Our eyes are filled with a clear, jelly-like substance, known as the vitreous humour, that sits behind the lens at the front of the eye and the retina (the light-sensitive layer) at the back of the eye. Its job is to keep the eye in its spherical shape.

The vitreous is attached to the retina by lots of tiny fibres, but over time, the vitreous starts to shrink and pull away from the retina. This is a normal part of the ageing process that typically happens some time after the age of 50, known as posterior vitreous detachment.

What is vitreomacular traction syndrome?

Sometimes, the vitreous of the eye doesn’t detach itself completely from the retina, and part of it can remain stuck to the macula, found in the middle of the retina — this is vitreomacular traction. ‘Traction’ refers to the process of the vitreous essentially tugging on the macula as it tries to detach itself, which can damage the macula and cause partial vision loss if left untreated.

What are the symptoms of vitreomacular traction?

There are several symptoms of vitreomacular traction syndrome to look out for, including:

  • Distorted vision (straight lines can look wavy, bent, blank or blurry)
  • The appearance of flashing lights
  • Objects looking smaller than their actual size

The symptoms may be mild, develop slowly, and can present independently. For example, you may experience distorted vision but without a reduction in the sharpness of your vision. If you’re experiencing any of these symptoms, book an appointment with an optometrist to have your vision checked as soon as possible.

What causes vitreomacular traction?

Vitreomacular traction syndrome is usually caused by ageing, where the vitreous humour starts to become watery, rather than its usual gel-like substance. Not all cases of posterior vitreous detachment result in this way, but there are some factors that could put you at a higher risk of developing VMT, including:

  • Being very short-sighted (high myopia)
  • Diabetic retinopathy (damage to the blood vessels that supply the retina)
  • Retinal vein occlusion (a blockage in the veins of the retina)
  • Age-related macular degeneration (a condition affecting your central vision)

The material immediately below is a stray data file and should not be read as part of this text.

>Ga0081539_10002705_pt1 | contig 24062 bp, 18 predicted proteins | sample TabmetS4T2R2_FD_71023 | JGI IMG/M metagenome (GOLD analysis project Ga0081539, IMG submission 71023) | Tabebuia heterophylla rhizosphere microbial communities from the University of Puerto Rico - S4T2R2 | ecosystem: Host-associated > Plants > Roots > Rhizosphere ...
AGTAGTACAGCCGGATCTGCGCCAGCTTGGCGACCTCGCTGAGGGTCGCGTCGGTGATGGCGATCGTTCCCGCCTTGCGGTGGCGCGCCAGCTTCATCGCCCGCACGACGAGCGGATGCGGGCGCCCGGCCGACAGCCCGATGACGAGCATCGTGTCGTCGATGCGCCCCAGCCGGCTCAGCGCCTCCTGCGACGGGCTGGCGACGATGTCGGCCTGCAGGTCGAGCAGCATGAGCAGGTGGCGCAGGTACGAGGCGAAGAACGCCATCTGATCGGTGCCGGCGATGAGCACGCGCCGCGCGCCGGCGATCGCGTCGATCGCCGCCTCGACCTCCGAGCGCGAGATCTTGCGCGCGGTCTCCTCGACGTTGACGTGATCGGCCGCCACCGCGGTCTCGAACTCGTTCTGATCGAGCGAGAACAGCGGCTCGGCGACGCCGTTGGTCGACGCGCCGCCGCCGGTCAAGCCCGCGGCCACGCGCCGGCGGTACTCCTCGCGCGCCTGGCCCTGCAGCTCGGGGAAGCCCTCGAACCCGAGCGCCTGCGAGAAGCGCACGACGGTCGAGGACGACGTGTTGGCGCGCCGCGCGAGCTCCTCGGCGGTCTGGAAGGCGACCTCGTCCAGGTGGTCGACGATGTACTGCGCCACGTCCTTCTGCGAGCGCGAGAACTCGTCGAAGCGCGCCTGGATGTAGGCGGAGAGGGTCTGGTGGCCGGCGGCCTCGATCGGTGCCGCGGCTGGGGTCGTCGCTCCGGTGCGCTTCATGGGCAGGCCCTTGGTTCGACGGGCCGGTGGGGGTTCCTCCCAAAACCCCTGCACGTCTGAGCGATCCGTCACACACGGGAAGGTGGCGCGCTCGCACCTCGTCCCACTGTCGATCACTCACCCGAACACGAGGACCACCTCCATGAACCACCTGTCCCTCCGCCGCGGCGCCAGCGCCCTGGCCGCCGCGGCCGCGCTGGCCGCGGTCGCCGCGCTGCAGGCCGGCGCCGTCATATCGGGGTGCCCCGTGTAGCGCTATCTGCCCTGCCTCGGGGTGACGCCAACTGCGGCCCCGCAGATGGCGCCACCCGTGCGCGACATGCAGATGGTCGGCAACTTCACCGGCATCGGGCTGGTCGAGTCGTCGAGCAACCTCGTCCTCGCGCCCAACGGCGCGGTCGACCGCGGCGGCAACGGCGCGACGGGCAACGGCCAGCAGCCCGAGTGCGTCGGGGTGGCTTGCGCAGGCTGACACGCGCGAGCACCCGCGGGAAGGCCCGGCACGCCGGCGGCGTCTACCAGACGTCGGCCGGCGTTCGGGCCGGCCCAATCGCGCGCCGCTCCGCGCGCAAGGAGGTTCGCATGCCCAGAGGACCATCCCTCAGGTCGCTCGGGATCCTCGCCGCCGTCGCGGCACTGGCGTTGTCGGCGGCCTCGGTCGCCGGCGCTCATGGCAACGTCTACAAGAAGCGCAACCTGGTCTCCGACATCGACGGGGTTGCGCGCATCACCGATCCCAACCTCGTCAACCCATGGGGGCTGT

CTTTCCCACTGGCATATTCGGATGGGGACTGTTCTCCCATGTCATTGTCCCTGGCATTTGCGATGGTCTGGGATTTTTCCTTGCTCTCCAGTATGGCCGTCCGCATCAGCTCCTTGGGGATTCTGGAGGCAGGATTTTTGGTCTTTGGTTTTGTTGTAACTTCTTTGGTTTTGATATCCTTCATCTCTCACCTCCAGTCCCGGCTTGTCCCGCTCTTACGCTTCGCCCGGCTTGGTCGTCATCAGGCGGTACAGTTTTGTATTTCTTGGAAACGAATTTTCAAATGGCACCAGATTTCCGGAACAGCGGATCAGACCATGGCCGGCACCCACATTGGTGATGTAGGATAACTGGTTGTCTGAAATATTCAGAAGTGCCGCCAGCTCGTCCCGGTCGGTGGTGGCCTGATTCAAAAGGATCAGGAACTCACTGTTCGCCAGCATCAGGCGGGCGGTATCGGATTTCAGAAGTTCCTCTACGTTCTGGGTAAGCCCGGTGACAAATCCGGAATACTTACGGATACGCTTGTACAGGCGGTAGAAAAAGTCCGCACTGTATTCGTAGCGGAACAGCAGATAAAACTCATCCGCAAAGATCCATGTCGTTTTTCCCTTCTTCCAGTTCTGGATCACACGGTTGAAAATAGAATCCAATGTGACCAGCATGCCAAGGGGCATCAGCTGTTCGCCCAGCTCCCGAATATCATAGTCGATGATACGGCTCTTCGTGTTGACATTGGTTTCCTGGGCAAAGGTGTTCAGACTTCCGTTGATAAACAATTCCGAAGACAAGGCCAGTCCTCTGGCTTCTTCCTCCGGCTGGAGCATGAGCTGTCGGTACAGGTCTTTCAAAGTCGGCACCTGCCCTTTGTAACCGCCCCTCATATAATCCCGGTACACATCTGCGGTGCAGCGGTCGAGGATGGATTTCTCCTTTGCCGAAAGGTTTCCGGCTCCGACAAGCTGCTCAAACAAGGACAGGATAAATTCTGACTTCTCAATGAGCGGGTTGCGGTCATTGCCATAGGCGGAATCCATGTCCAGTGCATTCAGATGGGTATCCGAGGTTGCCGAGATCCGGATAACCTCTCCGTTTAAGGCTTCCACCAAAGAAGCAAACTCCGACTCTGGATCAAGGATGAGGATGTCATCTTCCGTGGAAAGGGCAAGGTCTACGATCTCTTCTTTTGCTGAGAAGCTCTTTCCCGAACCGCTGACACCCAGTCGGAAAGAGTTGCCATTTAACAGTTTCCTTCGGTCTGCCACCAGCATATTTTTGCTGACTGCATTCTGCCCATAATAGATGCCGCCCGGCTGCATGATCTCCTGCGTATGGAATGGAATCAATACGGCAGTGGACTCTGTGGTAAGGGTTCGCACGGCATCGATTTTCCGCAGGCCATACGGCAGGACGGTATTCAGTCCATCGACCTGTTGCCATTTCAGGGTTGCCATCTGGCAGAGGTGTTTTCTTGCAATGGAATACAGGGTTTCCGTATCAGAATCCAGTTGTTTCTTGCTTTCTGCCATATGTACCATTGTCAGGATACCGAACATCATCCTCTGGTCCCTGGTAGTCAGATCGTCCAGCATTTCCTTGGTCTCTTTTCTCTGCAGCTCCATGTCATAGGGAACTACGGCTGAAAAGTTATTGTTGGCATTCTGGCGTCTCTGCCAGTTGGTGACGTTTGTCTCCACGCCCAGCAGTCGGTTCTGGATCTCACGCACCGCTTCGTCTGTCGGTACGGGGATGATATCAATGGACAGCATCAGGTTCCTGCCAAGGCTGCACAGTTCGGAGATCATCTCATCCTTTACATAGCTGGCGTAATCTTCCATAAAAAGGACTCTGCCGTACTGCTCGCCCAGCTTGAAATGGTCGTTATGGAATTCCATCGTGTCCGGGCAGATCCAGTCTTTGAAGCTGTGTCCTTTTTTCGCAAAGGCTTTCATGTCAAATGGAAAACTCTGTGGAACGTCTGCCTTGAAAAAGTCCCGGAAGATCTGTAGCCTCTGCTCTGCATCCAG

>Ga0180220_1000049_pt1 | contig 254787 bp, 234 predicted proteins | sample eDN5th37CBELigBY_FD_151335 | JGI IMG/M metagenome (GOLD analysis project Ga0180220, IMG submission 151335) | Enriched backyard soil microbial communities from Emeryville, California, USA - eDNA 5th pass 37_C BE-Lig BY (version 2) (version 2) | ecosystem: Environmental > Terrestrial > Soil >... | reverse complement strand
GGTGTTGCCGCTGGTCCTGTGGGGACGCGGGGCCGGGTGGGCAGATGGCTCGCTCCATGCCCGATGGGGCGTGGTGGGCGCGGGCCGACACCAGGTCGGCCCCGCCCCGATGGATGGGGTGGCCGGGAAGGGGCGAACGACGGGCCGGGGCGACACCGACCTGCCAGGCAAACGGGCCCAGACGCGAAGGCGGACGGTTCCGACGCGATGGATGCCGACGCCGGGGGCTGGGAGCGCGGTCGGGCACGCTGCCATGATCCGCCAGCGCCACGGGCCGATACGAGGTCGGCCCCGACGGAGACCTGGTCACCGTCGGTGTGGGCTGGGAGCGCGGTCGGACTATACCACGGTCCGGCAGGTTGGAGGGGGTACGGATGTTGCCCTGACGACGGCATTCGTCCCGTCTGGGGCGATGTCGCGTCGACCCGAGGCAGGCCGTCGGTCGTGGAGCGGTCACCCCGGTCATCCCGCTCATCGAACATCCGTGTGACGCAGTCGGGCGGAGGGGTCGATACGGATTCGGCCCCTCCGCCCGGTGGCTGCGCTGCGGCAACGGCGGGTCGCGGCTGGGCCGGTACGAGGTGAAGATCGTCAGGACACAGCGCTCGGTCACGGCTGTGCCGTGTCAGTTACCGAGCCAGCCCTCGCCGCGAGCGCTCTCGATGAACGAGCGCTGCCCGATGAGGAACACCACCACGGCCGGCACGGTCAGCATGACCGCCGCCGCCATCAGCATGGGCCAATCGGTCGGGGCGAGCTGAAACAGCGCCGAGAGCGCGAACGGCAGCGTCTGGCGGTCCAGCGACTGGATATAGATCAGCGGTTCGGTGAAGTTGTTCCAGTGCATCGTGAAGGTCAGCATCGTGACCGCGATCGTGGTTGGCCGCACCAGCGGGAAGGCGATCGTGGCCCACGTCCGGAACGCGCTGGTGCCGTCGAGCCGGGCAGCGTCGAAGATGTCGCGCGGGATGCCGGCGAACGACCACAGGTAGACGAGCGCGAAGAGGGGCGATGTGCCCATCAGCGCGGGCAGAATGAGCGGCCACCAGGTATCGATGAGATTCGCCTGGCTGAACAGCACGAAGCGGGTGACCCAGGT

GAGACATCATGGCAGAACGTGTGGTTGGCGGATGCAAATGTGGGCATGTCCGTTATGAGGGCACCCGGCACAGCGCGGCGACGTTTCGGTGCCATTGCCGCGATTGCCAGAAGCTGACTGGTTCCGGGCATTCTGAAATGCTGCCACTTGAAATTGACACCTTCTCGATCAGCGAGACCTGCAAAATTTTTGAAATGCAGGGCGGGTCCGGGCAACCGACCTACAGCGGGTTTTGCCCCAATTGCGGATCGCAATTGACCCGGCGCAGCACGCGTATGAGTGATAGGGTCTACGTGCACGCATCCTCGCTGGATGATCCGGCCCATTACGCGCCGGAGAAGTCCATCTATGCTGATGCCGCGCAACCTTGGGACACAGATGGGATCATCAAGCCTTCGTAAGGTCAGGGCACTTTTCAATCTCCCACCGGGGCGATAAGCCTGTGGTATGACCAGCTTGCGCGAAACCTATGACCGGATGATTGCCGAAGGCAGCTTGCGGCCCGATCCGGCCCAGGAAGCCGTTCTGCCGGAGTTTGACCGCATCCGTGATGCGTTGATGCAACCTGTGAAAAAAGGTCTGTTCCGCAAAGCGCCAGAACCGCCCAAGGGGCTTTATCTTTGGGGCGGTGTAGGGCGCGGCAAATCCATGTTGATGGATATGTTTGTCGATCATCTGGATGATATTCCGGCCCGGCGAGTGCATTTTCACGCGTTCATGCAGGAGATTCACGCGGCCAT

How serious is vitreomacular traction?

If left untreated, vitreomacular traction can also lead to other conditions, such as:

  • Retinal tears (a tear in part of the retina)
  • Retinal detachment (when the retina separates from the back of the eye)
  • Macular pucker (also known as epiretinal membrane, a thickening of the inner layer of the retina)
  • Macular hole (when the vitreous tugs enough to form a small hole)

Vitreomacular traction diagnosis

If you are experiencing any symptoms of VMT, make sure to book an appointment so an optometrist can take a look and check for any signs of this condition. The most common form of diagnosis for vitreomacular traction is through optical coherence tomography (OCT).

Can an OCT help diagnose vitreomacular traction?

OCT is a quick, non-invasive scan that can be a useful tool in diagnosing and monitoring vitreomacular traction syndrome. A vitreomacular traction OCT scan can be done during an eye test and uses light waves to create a 3D image of the eye. This allows your optometrist to see the retina and all its layers in great detail, so they can spot signs of anything out of the ordinary.

They’ll also be able to assess how the vitreomacular traction is affecting the retina, in order to make a judgement about possible treatment or onward referral. In some cases, treatment might not be necessary, but monitoring with regular OCT scans may be needed to keep an eye on the health of the retina.

When to book an OCT scan

If you ever have any of the symptoms mentioned here, it’s important that you book an appointment with your optician as soon as possible. If you’re over 25 or have a family history of eye conditions, your optician might recommend that you add an OCT to your routine eye test. Having your images on file helps them to track any potential changes over time, or spot anything suspicious.

Vitreomacular traction treatment

If vision isn’t affected by VMT, treatment might not be needed. Some people will need to come in for regular follow-ups to keep track of any progress.

If the vitreomacular traction has caused a small macular hole, then treatment will be needed. Often this will be with a type of surgery known as a vitrectomy.

This operation involves removing the vitreous gel inside the eye and replacing it with a gas bubble in order to help the macula to heal. Taking the vitreous out stops it from pulling on the retina, and the bubble lightly presses on the hole to encourage it to heal – a bit like a bandage.

The gas bubble will make your vision quite blurry, but over a few weeks, the bubble will get smaller and eventually go away altogether. During this time, the eye will naturally produce some more fluid to replace it.

Can vitreomacular traction resolve itself?

In 10-30% of cases, vitreomacular traction will just resolve itself. It usually takes about 18 months to see a full resolution, but this’ll dependent on the size of the vitreous attachment, as the smaller this is, the higher the chance of it resolving itself naturally.

Noticed a change in your vision?

If you’ve spotted changes in your vision, book an appointment and an optometrist can take a look for you. For information about other common eye conditions and symptoms, visit our eye conditions hub. Or you can learn more about OCT scans on our OCT page.